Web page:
Gardaí are investigating a death threat phoned into the office of a Government TD after he compared water-charge protestors to Islamist militants.
Tipperary North Fine Gael TD Noel Coonan told the Irish Examiner his parliamentary secretary received the call at approximately 4pm. He said the female caller gave the woman a litany of abuse and said: “Tell that fat fucker he is dead and you are dead too.”
Mr Coonan said the call “does not bother him” and his only concern is for his colleague, who, he said, was doing an excellent job servng the community and “would not offend anyone”.
Earlier in the Dáil, Mr Coonan had said Ireland faces a potential “Isis situation” if water protests are allowed to escalate.
Mr Coonan said people had been “horrified” by scenes in Dublin at the weekend, when Tánaiste Joan Burton was struck by a water balloon and trapped in her car by protesters for more than two hours.
“This must be nipped in the bud and the people have given us a signal to do so,” said Mr Coonan. “If not, potentially we face a situation similar to that in the Middle East with Isis. If they are allowed to do as they wish, God help this country.”
Isis, otherwise known as Islamic State, controls parts of war-torn Syria and Iraq, and has become notorious for its beheadings of captives, mass rape, and crucifixion.
Mr Coonan’s comparison drew responses ranging from outrage to ridicule from opposition deputies.
Mr Coonan also stated that protesters in Dublin “act like parasites and live off country people”.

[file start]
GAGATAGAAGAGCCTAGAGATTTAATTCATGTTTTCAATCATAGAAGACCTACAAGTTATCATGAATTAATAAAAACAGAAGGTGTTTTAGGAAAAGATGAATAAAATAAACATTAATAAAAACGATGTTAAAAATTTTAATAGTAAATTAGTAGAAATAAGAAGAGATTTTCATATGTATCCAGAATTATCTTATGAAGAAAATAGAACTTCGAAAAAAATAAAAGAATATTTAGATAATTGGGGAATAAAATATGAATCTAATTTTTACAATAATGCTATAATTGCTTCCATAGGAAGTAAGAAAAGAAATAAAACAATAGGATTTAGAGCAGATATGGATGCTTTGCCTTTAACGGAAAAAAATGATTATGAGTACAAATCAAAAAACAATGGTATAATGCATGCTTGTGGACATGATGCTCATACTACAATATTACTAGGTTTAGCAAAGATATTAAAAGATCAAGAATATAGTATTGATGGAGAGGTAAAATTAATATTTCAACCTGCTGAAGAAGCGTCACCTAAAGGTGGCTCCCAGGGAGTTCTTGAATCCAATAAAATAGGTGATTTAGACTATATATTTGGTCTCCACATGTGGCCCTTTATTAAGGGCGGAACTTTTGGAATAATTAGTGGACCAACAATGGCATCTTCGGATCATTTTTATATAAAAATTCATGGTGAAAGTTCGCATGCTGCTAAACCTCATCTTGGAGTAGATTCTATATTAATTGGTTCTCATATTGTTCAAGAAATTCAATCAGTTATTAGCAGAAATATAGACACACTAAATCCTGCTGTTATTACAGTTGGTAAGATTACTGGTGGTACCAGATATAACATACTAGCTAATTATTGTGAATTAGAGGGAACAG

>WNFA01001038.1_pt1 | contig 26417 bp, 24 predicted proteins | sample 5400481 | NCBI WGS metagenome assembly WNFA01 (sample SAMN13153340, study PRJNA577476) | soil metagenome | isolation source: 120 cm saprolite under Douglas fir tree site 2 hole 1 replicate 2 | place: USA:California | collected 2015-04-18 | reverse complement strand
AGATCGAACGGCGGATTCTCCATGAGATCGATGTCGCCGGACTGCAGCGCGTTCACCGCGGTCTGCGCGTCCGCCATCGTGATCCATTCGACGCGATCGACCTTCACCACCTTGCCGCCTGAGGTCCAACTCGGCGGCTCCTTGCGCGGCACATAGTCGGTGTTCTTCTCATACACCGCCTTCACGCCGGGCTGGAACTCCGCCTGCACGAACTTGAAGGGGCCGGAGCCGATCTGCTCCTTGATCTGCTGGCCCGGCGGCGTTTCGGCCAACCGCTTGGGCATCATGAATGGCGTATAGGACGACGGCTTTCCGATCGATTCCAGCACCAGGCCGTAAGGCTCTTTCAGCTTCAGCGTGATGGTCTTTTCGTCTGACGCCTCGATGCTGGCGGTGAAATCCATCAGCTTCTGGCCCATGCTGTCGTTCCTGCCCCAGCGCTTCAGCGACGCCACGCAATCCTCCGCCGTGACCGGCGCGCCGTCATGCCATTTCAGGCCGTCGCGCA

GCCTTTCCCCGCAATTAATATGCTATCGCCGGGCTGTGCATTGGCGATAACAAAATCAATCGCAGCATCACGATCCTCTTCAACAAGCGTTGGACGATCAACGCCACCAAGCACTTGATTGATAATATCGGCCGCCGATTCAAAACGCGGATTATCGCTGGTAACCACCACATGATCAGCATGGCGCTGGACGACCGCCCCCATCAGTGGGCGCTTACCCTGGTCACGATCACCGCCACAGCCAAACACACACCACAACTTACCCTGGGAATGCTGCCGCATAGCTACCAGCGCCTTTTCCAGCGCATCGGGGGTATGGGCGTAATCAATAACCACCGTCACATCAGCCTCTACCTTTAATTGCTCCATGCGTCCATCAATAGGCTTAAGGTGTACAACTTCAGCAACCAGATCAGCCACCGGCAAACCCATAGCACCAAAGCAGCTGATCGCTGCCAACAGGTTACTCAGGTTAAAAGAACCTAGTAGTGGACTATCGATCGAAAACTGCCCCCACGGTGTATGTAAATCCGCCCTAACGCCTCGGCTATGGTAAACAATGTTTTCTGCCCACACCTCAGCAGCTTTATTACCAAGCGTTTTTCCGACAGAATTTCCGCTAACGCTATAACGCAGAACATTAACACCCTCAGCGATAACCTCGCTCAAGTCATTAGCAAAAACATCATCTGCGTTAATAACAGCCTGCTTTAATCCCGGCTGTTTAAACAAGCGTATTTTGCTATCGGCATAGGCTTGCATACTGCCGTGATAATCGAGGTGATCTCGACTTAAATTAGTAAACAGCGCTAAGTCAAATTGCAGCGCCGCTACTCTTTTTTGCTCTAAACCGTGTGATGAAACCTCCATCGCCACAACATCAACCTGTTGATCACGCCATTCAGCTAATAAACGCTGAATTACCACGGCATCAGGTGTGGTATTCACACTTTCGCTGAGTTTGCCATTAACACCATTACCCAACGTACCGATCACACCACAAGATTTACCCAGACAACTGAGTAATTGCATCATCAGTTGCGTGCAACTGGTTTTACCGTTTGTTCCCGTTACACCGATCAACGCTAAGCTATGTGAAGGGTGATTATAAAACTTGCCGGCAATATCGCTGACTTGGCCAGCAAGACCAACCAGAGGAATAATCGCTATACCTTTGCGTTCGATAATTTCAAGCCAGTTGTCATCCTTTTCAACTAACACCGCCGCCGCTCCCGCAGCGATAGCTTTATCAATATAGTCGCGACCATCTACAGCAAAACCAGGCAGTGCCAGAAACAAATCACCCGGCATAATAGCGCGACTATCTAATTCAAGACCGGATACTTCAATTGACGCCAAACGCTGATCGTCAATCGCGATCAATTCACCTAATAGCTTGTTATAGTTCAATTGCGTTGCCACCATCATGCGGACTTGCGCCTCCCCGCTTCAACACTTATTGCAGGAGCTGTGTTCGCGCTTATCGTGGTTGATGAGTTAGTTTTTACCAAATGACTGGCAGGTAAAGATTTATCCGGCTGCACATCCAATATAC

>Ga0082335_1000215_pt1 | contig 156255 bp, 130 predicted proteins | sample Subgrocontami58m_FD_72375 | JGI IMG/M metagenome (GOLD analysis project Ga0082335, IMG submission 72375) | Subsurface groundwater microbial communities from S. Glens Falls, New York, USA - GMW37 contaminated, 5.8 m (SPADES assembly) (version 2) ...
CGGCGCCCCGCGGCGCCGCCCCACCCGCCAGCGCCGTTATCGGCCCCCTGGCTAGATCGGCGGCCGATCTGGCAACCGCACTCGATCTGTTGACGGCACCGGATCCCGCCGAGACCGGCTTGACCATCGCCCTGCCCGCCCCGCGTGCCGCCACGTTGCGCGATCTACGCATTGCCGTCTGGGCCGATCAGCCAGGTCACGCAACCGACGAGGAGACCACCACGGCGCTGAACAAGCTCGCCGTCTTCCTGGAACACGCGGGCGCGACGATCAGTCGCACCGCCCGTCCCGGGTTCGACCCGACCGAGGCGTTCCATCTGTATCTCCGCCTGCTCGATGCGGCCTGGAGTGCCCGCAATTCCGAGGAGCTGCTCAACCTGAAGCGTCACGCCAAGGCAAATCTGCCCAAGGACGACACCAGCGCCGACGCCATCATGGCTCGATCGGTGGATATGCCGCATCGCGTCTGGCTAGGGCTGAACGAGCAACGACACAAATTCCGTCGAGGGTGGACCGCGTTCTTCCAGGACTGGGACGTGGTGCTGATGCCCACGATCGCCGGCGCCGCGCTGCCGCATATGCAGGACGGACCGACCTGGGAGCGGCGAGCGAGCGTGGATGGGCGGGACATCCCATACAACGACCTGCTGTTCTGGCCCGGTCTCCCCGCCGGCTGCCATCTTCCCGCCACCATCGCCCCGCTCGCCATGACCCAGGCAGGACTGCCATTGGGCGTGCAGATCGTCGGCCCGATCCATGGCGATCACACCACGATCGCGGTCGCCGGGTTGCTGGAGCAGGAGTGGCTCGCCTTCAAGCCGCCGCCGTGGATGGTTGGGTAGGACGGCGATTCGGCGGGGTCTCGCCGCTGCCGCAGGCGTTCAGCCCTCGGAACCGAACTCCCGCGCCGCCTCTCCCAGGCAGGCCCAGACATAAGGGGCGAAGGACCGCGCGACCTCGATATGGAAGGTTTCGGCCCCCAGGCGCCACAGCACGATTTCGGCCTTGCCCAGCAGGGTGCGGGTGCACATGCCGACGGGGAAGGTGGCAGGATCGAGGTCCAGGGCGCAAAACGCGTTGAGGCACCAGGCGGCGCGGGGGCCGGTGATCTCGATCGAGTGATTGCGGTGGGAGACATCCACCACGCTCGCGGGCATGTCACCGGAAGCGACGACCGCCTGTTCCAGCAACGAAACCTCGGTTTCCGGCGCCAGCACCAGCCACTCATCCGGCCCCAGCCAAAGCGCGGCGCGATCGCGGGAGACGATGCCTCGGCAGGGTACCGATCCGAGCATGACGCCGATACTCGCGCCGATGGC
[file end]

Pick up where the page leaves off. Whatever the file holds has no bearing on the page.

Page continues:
Fine Gael TD Eoghan Murphy asked whether the Government had listened to the public, as the Taoiseach had claimed.
The Dublin TD said that if the Government had really listened it would have got rid of the Economic Management Committee of the Taoiseach, Tánaiste, and the two economic ministers, which Mr Murphy said had “refused to listen” for more than eight months.
In a lighter moment, Fianna Fáil’s Brian Cowen quipped that Labour had taken ownership of Irish Water, which he branded “Fine Gael’s love child”.
Tánaiste Joan Burton replied that if it was Fine Gael’s love child, Fianna Fáil “had a hand in the conception”, as it originally agreed to water-charging with the troika.
The exchanges came as penalties for the non-payment of water charges were thrown into confusion, with Mr Kelly saying he did not want to see anyone going to jail for arrears.
As many opposition TDs continued to call for a mass-boycott of the charging regime, Mr Kelly moved to ease up on the threats issued to non-payers by his predecessor, Phil Hogan.
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